She moved to an apartment near the Lower East Side and took a job as a saleswoman at Bonwit Teller. “Every day I passed by a yeshiva on my way to work,” says Atara. “It stirred something, but I just kept walking.” When she wasn’t selling clothes, she explored the art galleries and took her paintings around. The pull towards finding answers to questions about life, questions she couldn’t quite formulate, kept gnawing at her.
Her days proceeded this way for a year or two until her mother suddenly died. Atara’s spiritual uneasiness sounded like a siren now. She sought solace in transcendental meditation at a TM center. “I went every week and met a man there who listened to me talk about my elusive searching,” she recalls. “He answered many of my questions and told me I needed to meet a particular rabbi.” He brought her to one of the rabbi’s lectures, an encounter that would change her life. Rabbi Meir Fund became her spiritual mentor.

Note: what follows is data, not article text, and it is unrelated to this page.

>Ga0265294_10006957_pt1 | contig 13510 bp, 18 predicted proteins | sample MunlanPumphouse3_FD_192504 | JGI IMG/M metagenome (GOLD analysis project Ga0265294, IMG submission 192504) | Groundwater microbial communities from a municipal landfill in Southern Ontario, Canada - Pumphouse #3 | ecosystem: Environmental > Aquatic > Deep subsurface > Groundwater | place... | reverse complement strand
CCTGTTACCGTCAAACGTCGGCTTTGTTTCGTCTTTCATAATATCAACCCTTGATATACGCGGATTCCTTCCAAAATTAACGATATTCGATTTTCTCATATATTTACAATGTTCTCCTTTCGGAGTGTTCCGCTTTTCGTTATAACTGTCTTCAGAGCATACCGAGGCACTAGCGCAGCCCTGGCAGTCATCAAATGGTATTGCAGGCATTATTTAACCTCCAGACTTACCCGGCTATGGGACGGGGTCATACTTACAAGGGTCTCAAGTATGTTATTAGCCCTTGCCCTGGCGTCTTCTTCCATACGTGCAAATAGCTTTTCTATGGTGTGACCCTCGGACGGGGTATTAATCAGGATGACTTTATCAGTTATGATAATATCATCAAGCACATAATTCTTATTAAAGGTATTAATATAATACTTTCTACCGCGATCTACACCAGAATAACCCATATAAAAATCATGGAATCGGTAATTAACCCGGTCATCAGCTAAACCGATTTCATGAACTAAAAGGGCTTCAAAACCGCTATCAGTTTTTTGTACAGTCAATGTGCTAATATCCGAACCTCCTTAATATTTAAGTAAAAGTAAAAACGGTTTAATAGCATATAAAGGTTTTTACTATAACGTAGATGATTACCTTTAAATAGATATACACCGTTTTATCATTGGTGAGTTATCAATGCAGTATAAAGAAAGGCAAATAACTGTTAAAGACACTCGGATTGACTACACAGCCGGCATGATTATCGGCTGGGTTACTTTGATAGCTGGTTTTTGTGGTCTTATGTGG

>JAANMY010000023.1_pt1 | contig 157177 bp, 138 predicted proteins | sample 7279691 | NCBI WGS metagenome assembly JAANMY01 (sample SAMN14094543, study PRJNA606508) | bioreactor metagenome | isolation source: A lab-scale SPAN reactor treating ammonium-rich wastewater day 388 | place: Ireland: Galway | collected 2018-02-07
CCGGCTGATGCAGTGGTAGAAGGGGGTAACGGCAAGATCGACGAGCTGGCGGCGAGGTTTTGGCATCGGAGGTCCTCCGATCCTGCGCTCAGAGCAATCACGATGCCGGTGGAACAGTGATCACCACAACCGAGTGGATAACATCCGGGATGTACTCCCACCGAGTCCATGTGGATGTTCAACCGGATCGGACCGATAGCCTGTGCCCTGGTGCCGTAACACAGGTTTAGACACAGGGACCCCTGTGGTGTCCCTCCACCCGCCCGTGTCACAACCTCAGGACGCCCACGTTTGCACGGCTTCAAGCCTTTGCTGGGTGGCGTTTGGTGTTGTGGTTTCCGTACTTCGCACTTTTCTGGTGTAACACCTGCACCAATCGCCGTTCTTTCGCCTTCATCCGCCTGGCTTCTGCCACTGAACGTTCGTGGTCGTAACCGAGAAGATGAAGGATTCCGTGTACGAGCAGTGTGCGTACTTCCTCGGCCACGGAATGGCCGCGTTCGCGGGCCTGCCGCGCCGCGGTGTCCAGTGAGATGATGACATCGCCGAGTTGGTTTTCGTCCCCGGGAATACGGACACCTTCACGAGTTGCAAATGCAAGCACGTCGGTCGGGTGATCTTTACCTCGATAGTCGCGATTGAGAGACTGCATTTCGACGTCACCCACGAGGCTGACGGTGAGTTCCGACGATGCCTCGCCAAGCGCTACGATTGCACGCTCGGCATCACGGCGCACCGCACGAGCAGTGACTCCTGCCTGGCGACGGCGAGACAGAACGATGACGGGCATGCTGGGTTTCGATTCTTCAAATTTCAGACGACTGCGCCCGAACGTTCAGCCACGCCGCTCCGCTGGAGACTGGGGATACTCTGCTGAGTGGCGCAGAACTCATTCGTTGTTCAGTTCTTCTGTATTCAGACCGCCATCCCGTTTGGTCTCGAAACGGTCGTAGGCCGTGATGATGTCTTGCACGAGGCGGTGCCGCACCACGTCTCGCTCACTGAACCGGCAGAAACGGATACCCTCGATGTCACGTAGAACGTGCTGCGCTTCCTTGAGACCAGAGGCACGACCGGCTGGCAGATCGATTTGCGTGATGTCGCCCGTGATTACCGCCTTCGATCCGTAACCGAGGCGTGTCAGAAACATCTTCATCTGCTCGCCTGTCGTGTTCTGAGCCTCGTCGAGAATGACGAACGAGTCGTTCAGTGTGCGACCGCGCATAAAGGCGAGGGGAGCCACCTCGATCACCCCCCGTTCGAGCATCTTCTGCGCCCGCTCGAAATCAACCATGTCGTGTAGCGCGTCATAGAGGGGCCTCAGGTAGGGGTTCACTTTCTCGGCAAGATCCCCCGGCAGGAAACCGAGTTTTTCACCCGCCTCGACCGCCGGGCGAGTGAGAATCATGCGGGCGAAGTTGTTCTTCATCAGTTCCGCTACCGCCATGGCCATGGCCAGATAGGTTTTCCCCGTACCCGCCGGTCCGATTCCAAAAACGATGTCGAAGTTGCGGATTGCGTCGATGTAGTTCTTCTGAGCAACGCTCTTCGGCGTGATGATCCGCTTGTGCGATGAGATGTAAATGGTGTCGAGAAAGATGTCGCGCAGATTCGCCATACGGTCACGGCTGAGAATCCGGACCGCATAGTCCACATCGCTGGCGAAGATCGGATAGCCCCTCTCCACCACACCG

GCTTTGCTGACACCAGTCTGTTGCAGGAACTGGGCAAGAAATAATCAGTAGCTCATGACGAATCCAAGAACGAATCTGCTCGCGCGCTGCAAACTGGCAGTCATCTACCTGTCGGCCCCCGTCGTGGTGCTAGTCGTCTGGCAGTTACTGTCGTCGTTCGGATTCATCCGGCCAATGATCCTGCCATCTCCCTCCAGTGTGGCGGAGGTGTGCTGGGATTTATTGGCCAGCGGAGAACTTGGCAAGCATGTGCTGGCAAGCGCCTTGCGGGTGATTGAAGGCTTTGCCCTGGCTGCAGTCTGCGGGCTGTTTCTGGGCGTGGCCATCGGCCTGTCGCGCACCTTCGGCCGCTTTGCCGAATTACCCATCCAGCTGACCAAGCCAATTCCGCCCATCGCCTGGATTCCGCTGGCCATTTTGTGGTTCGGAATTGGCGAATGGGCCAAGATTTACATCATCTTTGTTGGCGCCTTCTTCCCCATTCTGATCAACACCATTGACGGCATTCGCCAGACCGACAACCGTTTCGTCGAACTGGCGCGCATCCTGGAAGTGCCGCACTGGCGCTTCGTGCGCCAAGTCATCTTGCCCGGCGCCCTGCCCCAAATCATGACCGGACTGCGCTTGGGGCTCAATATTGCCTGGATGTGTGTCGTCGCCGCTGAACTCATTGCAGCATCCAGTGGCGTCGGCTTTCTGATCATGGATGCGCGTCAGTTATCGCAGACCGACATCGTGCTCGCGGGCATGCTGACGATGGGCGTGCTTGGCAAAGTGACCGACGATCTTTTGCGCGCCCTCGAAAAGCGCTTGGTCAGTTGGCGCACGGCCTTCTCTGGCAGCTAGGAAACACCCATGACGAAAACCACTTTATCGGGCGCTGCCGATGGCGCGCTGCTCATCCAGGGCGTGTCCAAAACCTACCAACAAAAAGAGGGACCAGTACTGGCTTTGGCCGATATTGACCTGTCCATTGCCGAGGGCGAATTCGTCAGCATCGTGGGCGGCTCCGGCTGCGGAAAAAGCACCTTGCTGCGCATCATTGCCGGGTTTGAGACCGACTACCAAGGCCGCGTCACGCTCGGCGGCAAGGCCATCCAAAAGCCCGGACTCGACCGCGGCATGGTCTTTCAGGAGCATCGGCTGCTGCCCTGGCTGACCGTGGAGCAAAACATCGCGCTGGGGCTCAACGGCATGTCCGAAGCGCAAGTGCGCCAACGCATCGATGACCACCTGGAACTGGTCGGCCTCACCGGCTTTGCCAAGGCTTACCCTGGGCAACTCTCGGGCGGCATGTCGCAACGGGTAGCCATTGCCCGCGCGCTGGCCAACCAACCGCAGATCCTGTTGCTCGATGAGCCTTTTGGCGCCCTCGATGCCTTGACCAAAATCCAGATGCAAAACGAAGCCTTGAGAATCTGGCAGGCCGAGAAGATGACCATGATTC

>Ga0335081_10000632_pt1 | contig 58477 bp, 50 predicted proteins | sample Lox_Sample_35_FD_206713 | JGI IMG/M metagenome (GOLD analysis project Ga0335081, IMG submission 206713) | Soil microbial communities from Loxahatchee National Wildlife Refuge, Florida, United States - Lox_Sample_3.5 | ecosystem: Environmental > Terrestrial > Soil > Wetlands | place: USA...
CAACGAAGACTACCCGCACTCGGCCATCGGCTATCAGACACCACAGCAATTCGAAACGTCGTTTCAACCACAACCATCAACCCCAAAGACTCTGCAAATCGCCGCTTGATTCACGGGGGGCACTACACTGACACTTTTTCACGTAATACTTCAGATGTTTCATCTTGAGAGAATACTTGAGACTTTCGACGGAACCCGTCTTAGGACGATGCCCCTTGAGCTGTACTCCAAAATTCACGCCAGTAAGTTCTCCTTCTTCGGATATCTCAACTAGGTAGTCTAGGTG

Blending Abstract Expressionism With Torah Thought
She soon became a contented regular in Rabbi Fund’s Brooklyn home for Shabbat meals. As Divine providence would have it, her apartment rent went up. She moved to Brooklyn, met other singles exploring Judaism, and soon made the commitment to keep kosher. “It was a vital time in my life,” she says, “A big transformation for me.” As she had always done, she got out her acrylic and oil tubes and expressed the excitement and vivid perceptions of her world on canvas. While attending Torah classes, she painted her first series, “The Days of Creation”, a seven-canvas multihued depiction of each day of creation, as elucidated in the first of the Five Books of Moses, many of which she sold. “It was after I completed the series that I really became religious,” says Atara. She continued painting themes that related to Rabbi Fund’s “portion of the week” class and showed them in SoHo.